Or at least it’s trying.
And yeah, I’m a little late talking about this but pretend it’s 2014 again or something.
It wasn’t too long ago that smoking in film was common place. I mean think of Audrey Hepburn. Black dress and gloves, pearls, beautiful face…and a cigarette. It’s hard to think of that iconic picture and not imagine her with a cigarette. Recently, for the most part (barring a movie or show about a time period, i.e. Mad Men), smoking in Hollywood has been reserved for the bad guy.
“These days, when someone smokes in the movies, they’re either a psychopath… or a European.” – Nick Naylor (Aaron Eckhart), Thank You For Smoking (2005)
It wasn’t always the case. It used to be the signature of the cool guy, or girl, a la Danny Zuko in Grease. The guy that everyone wanted to be. Now, smoking is being villanized, not just in film, but in real life. There’s an attack on Big Tobacco, and it’s easy to see why. It’s dangerous, simply put. Loads of health problems and an expensive hobby, it’s a wonder that so many people (the CDC reported in 2014 that nearly 40 million American adults smoke) still light up. [¹]
All of these things lead to the development of electronic cigarettes. The supposedly healthier option, which allows smokers to control the amount of nicotine and deal with the oral fixation and the need to have something in their hands. Those last two are often the hardest part of quitting for smokers and the reason many are off and on. It’s a habit to bring a cigarette to their mouth when talking, drinking, or driving and it comforts them. Taking that away is sure to set some people on edge. So along comes e-cigs and vape pens. These ‘harmless’, the jury is still out on the side effects, alternatives offer relatively cheaper and safer options to smokers and also allows them to slowly ween themselves off of nicotine altogether. So what’s the harm? Besides the questionable nature of inhaling anything into your lungs, the various flavors and mods are reminiscent of the “good ol’ days” when Joe Camel and the Marlboro Man were the faces of Big Tobacco. And therein lies the problem: it’s easier to get kids hooked. I know what some of you are saying, “the age in most states is 18! They can’t get them anyway!” What if I told you getting your hands on anything as a minor isn’t very hard? Every kid knows someone, whether it be the “cool” parent, sibling, or friend, who will buy them cigarettes and alcohol.
But let’s not dwell on the underage part for now. Let’s look at a different segment. The young adults who are picking up the habit, and wouldn’t smoke otherwise. I’ve heard it time and time again from everyone, ranging to my longtime girlfriend (who vaped for a few months, also here’s your shout out) to people at the bar: It’s just something to do and it tastes/smells good, plus it’s harmless. So now you have this totally new segment of people, let’s call them “never smokers”, who pick up this habit of vaping. They go to the e-cig stores and try different flavors, mix flavors, and talk about different flavors, just to get their own personalized scent and taste. The personalization doesn’t stop there. You can personalize your vape to give it more power, cool colors, bigger tanks, longer lasting batteries, and more vapor.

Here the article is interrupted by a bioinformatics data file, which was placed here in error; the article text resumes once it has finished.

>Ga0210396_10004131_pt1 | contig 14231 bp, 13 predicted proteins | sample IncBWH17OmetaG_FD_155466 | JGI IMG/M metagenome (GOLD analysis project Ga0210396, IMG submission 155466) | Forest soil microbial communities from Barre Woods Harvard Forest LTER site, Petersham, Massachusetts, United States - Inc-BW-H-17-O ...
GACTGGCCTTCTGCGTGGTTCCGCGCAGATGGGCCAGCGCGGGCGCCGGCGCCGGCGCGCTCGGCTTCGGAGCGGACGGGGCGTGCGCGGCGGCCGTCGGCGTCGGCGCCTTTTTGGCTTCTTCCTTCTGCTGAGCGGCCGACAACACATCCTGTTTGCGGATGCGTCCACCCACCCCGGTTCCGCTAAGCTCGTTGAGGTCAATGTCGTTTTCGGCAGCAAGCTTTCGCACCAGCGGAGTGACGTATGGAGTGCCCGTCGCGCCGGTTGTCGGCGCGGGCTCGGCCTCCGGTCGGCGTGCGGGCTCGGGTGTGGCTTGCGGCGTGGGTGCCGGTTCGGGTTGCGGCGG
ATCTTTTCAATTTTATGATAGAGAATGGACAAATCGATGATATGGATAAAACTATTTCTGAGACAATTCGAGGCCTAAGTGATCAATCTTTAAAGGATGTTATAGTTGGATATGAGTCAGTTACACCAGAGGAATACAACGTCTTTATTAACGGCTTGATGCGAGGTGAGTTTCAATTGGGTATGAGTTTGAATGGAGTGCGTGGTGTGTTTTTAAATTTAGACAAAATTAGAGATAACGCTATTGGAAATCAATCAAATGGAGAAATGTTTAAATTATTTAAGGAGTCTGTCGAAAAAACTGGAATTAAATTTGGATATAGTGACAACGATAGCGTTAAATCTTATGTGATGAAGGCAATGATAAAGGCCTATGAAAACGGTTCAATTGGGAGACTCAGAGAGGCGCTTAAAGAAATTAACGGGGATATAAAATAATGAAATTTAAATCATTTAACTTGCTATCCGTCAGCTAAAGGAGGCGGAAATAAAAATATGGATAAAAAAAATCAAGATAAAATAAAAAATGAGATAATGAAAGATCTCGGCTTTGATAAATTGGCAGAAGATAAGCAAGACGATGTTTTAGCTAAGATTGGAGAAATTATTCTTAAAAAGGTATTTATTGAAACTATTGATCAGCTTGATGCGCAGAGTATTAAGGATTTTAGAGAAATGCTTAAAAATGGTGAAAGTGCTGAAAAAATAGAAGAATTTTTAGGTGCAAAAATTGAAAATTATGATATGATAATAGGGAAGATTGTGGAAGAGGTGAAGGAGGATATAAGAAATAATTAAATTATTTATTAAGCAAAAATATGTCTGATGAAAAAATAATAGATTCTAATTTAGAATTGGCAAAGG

Assume that this vapor is harmless. What’s it look like to kid? Smoking. They see people they idolize, from Leo DiCaprio to the “cool” kid at the coffee shop, blowing out giant puffs of smoke, sometimes doing neat tricks with them. It seems cool to them. They want to emulate that, and eventually they do. That’s where the harm comes in. Big Tobacco is notoriously villanized, rightfully so, for wanting to get cigarettes in young adults’ and teens’ hands. If they start them young, they will grow to be a pack a day smokers, loyal customers. Vaping falls into that same boat, which is why Big Tobacco is fighting “Big Vape” in court and legislature. [²] Right now, a few big companies aren’t running the vape show, i.e. Marlboro and Camel for tobacco, but one can imagine that there soon will be.
“In the midst of chaos, there is opportunity” – Sun-Tzu
Vaping wants to be where smoking was in the early half of the century. It wants stars to be vaping in the movies, to be advertising everywhere, to have a cute spokesperson, and to appeal to teens. Why? Because if you can hook them when they are young, they have you for life.
Just to be clear, I’m not against vaping. I think it’s a great tool for helping smokers quit. We just need to be wary of the culture we are breeding and the fallout. Replacing smoking with vaping shouldn’t be our goal, as it is for the industry. If don’t smoke, or “will never smoke”, don’t pick up vaping.